Opinions do not necessarily represent CUIndependent.com or any of its sponsors.
Thanks to England’s new K-12 “mindfulness” initiative, British children will likely now have better insight into their emotions than college students in the U.S.
This program aims to teach grade school children the skills needed to manage stress in a world of constant change. An initiative like this is imperative, as the grips of mental illness are becoming tighter throughout all age groups, not only children.
The program was founded in response to the fact that the amount of children with mental health issues is rising, and the demographic is starting to encompass even younger children. Likewise, the detriment of self-harm is also affecting those of younger ages.
“In North Carolina, which had the highest prevalence for untreated mental health disorders in kids, 72.2 percent did not get treatment,” according to Journalist’s Resource.
Additionally, a report from the U.K. found that “between 2002 and 2016, hospitals saw a 68 percent increase in the number of young people being admitted due to self-harm.”
By teaching “mindfulness,” children will be able to develop traits such as “resilience, confidence, and self-control.” Looking closely at this trio of characteristics, one may observe that these skills aren’t just lacking in elementary-aged children, but also college students.
Plain and simple: a majority of college students have no idea how to sort out their own thoughts. As depicted by the massive displays of binge drinking and skipping class, college students have very little self control. Likewise, college campuses are unique in the sense that they are places that are considerably homogenous when it comes to age, making it an easy slate for comparing oneself to those that one is surrounded by.
Lastly, with a full-time class schedule, possibly a part-time job and the maintenance of social relationships, many college students likely find themselves feeling overwhelmed with the burdens of daily life. This may leave college kids questioning their strength and ability to function as a regular member of society, despite the fact that they are just figuring this whole “adult” thing out. Having the ability to not only understand their emotions but also how to appropriately respond to stress would be a vital tool for upkeeping the livelihood of burnt-out college kids. Unfortunately, these types of skills are not just learned overnight. Instead, they must be taught and developed over time, which is why it is crucial to implement this knowledge from a young age.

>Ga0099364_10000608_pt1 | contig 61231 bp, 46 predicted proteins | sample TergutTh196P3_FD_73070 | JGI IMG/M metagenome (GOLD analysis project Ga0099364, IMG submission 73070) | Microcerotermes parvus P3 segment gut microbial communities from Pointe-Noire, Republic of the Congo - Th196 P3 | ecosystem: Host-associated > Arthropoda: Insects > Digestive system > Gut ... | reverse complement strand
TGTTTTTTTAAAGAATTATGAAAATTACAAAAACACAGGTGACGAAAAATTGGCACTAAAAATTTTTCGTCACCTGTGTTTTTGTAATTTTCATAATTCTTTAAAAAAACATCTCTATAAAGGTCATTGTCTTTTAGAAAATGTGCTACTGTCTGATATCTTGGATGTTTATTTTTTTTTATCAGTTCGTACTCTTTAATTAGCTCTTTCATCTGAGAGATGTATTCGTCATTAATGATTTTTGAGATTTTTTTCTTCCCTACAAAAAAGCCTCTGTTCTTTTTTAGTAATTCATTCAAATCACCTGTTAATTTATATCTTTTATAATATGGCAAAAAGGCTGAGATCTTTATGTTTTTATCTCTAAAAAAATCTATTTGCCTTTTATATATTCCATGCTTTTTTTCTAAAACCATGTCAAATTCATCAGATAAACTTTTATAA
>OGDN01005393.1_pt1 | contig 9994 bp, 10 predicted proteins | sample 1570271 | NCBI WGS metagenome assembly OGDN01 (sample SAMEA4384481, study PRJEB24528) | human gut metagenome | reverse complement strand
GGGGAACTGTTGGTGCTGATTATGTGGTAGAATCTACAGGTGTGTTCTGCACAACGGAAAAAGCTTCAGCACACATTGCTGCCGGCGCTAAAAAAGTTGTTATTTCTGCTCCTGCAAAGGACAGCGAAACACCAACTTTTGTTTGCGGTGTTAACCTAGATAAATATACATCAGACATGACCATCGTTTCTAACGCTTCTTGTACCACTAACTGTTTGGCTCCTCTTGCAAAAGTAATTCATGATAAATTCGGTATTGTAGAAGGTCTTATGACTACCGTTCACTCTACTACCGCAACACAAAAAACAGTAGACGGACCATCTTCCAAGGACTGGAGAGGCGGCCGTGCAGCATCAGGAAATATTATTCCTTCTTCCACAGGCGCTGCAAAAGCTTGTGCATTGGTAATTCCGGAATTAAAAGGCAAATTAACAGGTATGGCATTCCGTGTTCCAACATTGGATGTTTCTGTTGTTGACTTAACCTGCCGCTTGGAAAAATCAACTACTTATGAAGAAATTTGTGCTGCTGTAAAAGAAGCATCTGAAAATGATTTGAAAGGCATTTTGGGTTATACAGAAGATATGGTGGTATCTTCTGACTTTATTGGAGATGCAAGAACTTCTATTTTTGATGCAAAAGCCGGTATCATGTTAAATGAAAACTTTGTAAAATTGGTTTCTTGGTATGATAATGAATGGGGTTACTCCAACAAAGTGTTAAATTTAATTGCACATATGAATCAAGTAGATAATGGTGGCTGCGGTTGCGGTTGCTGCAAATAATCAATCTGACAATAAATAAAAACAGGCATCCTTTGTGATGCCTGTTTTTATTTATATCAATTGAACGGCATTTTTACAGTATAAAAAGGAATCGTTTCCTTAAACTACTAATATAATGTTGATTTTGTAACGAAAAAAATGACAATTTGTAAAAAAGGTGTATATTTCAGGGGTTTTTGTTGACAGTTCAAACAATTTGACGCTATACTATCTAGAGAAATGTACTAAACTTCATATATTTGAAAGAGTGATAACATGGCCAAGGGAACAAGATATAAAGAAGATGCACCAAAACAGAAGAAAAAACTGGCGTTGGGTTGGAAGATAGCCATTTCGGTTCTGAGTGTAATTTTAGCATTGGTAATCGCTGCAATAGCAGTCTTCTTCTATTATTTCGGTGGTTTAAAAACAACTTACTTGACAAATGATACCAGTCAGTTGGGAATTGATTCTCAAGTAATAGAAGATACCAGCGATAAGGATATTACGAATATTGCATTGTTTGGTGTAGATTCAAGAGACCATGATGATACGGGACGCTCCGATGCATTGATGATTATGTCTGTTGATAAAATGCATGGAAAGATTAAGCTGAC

Before going into detail of just how beneficial an understanding of mindfulness can be, let’s talk about what is already being done to combat mental health issues on campus.
As of right now, most of the mental health services offered by CAPS at CU are not necessarily focused on preventative measures for students, but rather coping with trauma after it has taken place, as well as managing existing conditions. While these types of services are useful and important, there is a gap in knowing when help should be sought. There are likely many students that would benefit from mental health services, but they are unable to notice their own signs of mental illness, making it so they do not seek help.
It should also be accounted that the free services offered at CAPS, such as workshops and a limited amount of counseling sessions, are relatively surface-level when it comes to assessing mental illness. For some, the free services may be enough. For others, their mental health issues may need deeper than surface level analysis and coping mechanisms. Many students are unable to afford more in-depth counseling services, but this is a conflict that could have likely been evaded, had mental wellness literacy been a part of their education growing up.
The instrumental aspect of the U.K.’s curriculum is the idea that “it offers more than just quick fixes,” according to Dr. Jessica Deighton, a professor of child mental health and well-being. With the rising pressures of academic competition and social media as well as the prevalence of school shootings, children are being taught how to deal with anxiety through activities such as role-playing. This will allow for a contextual understanding of stress and why it occurs, thus better-equipping children to handle similar situations later on in life.
A few states in the U.S. have already taken initiative. Virginia and New York are among these states and are in the beginning stages of creating mental health education programs for their schools.
It’s not just the gloom and doom of the plagues of mental illness that is being taught, though. Within these programs, the values of empathy, happiness, compassion and thoughtfulness are being discussed alongside the rest. These values create a better understanding of the emotions of others. Not everyone will experience a serious mental illness in their life, but with this knowledge, they will be able to support those who do.
While it is too late for those of us at CU to take part in this type of developmental learning, it doesn’t mean that we shouldn’t advocate for future generations. The world is only becoming more fast-paced, and accurate perception of mental health will be vitally important for keeping up with the innovative demands of the future.
Contact CU Independent Assistant Opinion Editor Libby O’Neall at email@example.com.